To summarise and gather as much clarity as possible so far from John’s bizarre account of his revelation: Babalon’s beast, though seven-headed and ten-horned, could be one of two seven-headed ten-horned beasts, one being the Great Red Dragon Michael fights that has seven crowns on those heads, the other being the leopard-bear-lion beast from the sea with ten crowns on those heads. Babalon’s beast, however, is scarlet-coloured, like the Great Red Dragon, which we know for certain is not the Beast 666. Perhaps it is a mistake to expect to be able to distil clarity from a phantasmagoric hallucination, nonetheless this image of Babalon – the Great Whore, the Scarlet Woman – riding the Beast represents for occultists a profound sexual mystery quite apart from such notions read into Revelation of ‘fornication’ being a metaphor for worshipping other gods and ‘Babylon’ as really being merely a guarded reference to Rome. In John’s vision the word that interests me the most used to describe Babalon is ‘Mystery’, in the Greek musterion, a derivative of muo, ‘to shut the mouth’, hence a secret or ‘mystery’, which, according to Strong’s Dictionary, comes from the idea of silence imposed by initiation into religious rites. In my experience the true understanding of the mystery of Babalon comes essentially from occult initiation (on ‘the prayer mats of the flesh’ you might say, to borrow the title of the Chinese erotic novel by Li Yu).

Just as ‘Babylon the Great’ is generally regarded by Biblical commentators as Rome, so is the beast with seven heads and ten horns: Rome stood on seven hills and the Roman empire was divided into ten provinces by Augustus Caesar. But I’m not convinced that this ‘reasonable’ way to look at it is the only or the best way. How does seeing the beast as Rome help, because, following this line of reasoning, so is the Great Red Dragon, who Michael fights as Satan. Why should the beast that rose up out of the sea and Babalon’s beast be identified as Rome but the Great Red Dragon be regarded as Satan? More importantly – and this is a question left unaddressed by those who seek to ‘explain’ Revelation – if the text is properly understood as a carefully constructed allegory does this not undermine its status as genuine visionary experience, as a ‘revelation’ from God?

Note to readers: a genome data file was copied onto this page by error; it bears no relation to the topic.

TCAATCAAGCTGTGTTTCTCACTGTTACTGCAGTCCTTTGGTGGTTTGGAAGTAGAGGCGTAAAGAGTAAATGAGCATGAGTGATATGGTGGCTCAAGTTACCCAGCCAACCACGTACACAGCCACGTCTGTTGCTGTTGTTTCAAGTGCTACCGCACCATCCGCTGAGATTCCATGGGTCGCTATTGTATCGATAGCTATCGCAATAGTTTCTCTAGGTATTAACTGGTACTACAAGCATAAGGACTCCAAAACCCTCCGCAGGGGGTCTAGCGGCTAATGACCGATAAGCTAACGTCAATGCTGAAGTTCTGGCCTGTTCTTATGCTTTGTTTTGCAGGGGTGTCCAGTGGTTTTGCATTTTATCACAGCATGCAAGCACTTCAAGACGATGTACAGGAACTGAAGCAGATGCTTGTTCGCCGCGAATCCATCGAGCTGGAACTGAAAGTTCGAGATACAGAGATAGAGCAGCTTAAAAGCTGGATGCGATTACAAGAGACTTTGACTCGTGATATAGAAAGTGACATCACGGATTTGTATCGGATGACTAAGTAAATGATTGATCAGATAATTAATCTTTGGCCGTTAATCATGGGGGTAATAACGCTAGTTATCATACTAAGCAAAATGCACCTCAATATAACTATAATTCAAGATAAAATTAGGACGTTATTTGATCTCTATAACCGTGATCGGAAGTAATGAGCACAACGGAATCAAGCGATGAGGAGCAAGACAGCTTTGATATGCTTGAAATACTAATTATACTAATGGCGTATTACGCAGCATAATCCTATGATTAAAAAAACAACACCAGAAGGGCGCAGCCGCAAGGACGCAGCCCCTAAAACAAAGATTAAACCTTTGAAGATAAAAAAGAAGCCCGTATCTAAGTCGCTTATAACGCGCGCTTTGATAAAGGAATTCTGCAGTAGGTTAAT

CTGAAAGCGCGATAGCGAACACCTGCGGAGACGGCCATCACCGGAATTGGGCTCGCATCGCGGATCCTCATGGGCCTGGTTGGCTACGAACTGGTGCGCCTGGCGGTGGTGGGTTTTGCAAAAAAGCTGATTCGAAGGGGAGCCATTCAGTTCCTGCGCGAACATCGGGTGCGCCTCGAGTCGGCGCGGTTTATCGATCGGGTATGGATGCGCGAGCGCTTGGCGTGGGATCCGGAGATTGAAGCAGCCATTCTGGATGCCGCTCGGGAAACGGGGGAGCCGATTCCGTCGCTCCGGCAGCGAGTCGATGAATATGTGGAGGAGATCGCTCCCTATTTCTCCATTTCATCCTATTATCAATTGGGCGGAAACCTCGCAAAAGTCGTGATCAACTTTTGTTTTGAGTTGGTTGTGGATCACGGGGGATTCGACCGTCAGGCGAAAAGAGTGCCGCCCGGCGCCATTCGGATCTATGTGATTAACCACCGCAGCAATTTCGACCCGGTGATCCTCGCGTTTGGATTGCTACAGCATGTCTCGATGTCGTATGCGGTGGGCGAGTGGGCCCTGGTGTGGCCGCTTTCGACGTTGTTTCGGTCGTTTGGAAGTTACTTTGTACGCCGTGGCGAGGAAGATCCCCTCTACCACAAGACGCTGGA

John Steczynski: Apocalypse – Meditations on the Visions of John

The idea of the seven-headed serpent or dragon is much earlier than the Bible, it appears to have emerged from Babylonia – where it is mentioned in Old Babylonian lists and omens – from even earlier precedents. The seven-headed serpent is mentioned in the epic Andimdimma where it is compared with the weapon of the god Ninurta (see Landsberger, Die Fauna des alten Mesopotamien [Leipzig, 1934], p 60). A seven-headed serpent is also found on a Sumerian macehead; a seal dating back to the middle of the third millennium BCE from Tell Asmar (ancient Eshnunna), 50 miles northeast of modern Baghdad, shows the slaying of a dragon with seven heads (both are illustrated in Alexander Heidel’s The Babylonian Genesis [1951], figures 15 and 16). In Psalms 74.14 ‘the heads of Leviathan’ are mentioned, and Isaiah 27.1 has a reference to Leviathan that strongly parallels a reference to the seven-headed dragon or serpent Lotan from Ugaritic mythology mentioned on a tablet from Ras Shamra. Lotan was slain by Baal. In Isaiah 27. 1 it is written, in Heidel’s translation:

‘On that day the Lord will punish
With his sword, which is hard and great and strong,
Leviathan, the fleeing serpent,
And Leviathan, the tortuous serpent,
And he will slay the crocodile (tannin) that is in the sea.’

– Heidel, The Babylonian Genesis, p 103

The King James version has ‘dragon (tannin) that is in the sea’ but Heidel sees it as a crocodile in the Nile (the Nile is referred to as ‘the Sea’ in Isa. 19.5 and Nah. 3.8 and is today called el-Bahr, ‘the Sea’, by Arabs). The fourteenth century BCE Ras Shamra tablets were discovered in 1928 on the site of the ancient north Syrian city of Ugarit (Ras Shamra), excavated from a temple dedicated to Baal, and on one of these tablets is an inscription describing a battle scene in which one deity addresses another: